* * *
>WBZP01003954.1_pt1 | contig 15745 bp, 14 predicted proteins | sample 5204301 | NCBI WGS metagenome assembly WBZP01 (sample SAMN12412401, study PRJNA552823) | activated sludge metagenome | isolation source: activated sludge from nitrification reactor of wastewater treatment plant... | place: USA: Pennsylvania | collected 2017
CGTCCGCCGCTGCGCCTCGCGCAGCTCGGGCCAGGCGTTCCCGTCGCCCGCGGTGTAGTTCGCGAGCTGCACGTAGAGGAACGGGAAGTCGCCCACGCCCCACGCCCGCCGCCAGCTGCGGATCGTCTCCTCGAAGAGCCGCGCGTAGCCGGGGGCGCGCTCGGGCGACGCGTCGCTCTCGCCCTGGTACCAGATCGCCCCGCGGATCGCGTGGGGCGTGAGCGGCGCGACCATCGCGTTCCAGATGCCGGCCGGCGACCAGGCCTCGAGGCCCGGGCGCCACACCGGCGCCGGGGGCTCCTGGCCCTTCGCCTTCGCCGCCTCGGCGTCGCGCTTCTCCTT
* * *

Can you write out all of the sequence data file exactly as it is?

>WBZP01003954.1_pt1 | contig 15745 bp, 14 predicted proteins | sample 5204301 | NCBI WGS metagenome assembly WBZP01 (sample SAMN12412401, study PRJNA552823) | activated sludge metagenome | isolation source: activated sludge from nitrification reactor of wastewater treatment plant... | place: USA: Pennsylvania | collected 2017
CGTCCGCCGCTGCGCCTCGCGCAGCTCGGGCCAGGCGTTCCCGTCGCCCGCGGTGTAGTTCGCGAGCTGCACGTAGAGGAACGGGAAGTCGCCCACGCCCCACGCCCGCCGCCAGCTGCGGATCGTCTCCTCGAAGAGCCGCGCGTAGCCGGGGGCGCGCTCGGGCGACGCGTCGCTCTCGCCCTGGTACCAGATCGCCCCGCGGATCGCGTGGGGCGTGAGCGGCGCGACCATCGCGTTCCAGATGCCGGCCGGCGACCAGGCCTCGAGGCCCGGGCGCCACACCGGCGCCGGGGGCTCCTGGCCCTTCGCCTTCGCCGCCTCGGCGTCGCGCTTCTCCTT